Hector Olivera ($2)
Despite the fact that he’s probably going to be the Opening Day left fielder for Atlanta, he won’t be eligible in the outfield on auction day in most NL-only leagues. He played 21 games at 3B last year and didn’t play anywhere else. Make sure he doesn’t show up as an OF on your list on auction day if he won’t be eligible there in your league.
Domingo Santana ($2)
Acquired by the Brewers in the deal for Carlos Gomez and Mike Fiers last summer, Domingo Santana is slated to be the starter in left field for Milwaukee on Opening Day as a result of the trade of Khris Davis to Oakland. Or maybe right field, if the Brewers decide to move Ryan Braun. Whether Santana plays in left or right won’t matter in roto. Santana’s carrying tool is his power, which should play up in Miller Park. He’s a strikeout machine, though, having posted strikeout rates of 29 percent and 28 percent in Triple-A in 2014 and 2015, respectively. The strikeouts are legitimately worrisome since they establish Santana as an AVG risk. Despite the Ks, Santana controls the strike zone better than a lot of sluggers his age, with walk rates of 12.5 percent in 2014 in Triple-A and 14.7 percent in 2015 at the same level. With consistent playing time, power to spare, and a good approach despite a high strikeout rate, Santana could be useful if you need power and can absorb the potential hit in AVG. PECOTA projects 19 HR for Santana, but as long as he stays in the lineup, he could easily exceed that figure.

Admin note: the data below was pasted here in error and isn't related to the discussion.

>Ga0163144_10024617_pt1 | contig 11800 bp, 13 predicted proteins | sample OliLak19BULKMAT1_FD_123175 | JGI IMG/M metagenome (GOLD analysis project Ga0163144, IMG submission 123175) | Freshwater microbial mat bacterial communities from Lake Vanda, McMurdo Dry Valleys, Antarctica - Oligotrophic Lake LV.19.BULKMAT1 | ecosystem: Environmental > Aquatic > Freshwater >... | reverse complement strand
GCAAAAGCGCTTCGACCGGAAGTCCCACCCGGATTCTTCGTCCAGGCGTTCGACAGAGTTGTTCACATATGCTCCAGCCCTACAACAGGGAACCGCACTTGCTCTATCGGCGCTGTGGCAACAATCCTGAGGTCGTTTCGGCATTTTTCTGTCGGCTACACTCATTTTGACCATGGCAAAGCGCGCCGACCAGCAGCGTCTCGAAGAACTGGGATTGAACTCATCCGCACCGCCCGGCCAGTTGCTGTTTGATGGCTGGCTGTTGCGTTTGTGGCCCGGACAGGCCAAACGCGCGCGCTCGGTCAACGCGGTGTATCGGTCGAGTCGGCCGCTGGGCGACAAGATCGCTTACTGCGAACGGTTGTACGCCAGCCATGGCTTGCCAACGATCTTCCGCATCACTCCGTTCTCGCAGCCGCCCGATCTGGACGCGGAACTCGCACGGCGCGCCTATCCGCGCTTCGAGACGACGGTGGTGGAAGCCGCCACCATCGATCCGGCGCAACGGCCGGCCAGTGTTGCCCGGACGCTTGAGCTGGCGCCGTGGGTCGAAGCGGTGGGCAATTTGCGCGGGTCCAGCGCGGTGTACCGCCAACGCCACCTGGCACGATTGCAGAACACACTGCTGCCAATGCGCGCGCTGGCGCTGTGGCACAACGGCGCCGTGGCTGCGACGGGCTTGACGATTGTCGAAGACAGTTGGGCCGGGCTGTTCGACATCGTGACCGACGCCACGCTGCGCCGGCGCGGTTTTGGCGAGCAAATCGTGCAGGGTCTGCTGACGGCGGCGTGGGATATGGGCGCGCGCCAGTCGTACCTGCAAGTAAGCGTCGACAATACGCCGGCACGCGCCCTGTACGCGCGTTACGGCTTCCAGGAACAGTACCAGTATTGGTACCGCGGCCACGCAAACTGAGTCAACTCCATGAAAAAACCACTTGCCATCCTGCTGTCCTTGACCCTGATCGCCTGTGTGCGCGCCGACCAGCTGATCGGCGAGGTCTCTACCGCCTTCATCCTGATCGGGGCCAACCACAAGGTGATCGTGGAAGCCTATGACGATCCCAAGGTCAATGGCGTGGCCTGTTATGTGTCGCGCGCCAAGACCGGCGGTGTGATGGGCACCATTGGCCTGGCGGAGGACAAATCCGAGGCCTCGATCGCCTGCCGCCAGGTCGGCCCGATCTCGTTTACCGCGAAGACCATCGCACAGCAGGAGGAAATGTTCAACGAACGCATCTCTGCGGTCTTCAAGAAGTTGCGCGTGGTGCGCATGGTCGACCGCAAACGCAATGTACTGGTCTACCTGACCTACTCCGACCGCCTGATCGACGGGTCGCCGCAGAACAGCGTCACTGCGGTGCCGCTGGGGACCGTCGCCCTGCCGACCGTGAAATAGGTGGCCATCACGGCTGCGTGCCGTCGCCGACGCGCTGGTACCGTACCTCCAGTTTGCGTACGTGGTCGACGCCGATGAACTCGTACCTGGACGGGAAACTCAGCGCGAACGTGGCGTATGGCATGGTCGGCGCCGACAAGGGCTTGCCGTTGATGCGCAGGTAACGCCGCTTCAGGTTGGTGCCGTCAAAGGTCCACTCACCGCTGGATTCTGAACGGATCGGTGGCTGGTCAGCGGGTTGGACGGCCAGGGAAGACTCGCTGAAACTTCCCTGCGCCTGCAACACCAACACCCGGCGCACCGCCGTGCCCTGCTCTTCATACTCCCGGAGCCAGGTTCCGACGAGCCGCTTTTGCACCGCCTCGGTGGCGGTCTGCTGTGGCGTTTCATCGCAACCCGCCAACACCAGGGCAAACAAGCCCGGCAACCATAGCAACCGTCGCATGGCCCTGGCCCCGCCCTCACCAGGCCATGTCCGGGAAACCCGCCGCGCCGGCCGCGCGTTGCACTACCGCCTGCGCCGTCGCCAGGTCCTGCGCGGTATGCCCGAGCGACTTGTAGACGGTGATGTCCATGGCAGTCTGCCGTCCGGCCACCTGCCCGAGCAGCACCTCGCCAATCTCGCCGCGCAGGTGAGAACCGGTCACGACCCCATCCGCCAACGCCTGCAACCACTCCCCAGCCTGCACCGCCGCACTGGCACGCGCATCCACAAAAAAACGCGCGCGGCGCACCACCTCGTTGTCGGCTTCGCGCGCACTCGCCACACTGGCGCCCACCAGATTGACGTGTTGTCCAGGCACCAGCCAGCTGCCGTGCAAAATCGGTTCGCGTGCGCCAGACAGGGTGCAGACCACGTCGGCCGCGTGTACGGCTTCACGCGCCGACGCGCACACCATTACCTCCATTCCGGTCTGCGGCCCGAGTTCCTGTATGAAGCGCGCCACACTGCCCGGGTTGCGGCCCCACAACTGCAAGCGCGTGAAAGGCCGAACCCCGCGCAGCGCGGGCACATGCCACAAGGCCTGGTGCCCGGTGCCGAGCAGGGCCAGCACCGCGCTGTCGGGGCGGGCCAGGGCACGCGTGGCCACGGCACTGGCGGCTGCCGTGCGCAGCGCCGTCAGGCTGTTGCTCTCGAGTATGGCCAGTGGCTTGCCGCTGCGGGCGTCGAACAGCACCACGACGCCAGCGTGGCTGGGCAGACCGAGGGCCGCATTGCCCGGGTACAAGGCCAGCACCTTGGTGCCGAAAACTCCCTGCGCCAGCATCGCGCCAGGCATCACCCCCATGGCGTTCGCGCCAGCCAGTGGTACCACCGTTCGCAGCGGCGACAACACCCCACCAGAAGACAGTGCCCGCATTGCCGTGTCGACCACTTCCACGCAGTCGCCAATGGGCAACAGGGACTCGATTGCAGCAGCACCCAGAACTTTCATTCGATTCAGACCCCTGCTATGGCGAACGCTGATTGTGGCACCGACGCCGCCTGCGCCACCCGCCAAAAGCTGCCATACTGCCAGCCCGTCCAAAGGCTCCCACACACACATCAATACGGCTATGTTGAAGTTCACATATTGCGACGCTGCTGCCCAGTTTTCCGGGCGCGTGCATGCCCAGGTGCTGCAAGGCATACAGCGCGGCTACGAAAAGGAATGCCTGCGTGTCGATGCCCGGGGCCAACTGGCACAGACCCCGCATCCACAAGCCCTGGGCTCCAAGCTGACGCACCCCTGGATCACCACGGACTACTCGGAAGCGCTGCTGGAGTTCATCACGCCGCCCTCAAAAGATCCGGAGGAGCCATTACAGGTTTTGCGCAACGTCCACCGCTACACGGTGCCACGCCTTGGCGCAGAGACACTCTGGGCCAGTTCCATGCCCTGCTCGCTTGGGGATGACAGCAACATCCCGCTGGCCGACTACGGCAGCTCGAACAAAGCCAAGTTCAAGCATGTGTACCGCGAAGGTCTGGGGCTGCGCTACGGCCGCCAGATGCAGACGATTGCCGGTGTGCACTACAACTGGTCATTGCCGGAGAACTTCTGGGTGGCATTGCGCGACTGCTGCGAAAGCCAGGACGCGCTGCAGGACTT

Clint Robinson ($10)
Robinson earned $10 last year according to Mike Gianella’s valuations filling in for the injured Jayson Werth and Ryan Zimmerman by hitting 10 HR with 34 RBI and 44 R in 309 AB. He’ll be backing up the same two players this year, and they’ll be a year older and no less injury-prone. As a career backup on the wrong side of 30, Robinson isn’t a prototypical upside play, but it’s not too hard to envision him producing stats in 2016 at the same rate he did in 2015 with just as many AB, if not more. Sometimes the upside play isn’t a 22-year-old rookie or even a post-hype prospect. Sometimes the upside play is a 30-something corner-outfielder-slash-first-baseman intent on proving everyone who called him a Quad-A player wrong.
Nick Williams (has not yet played in MLB)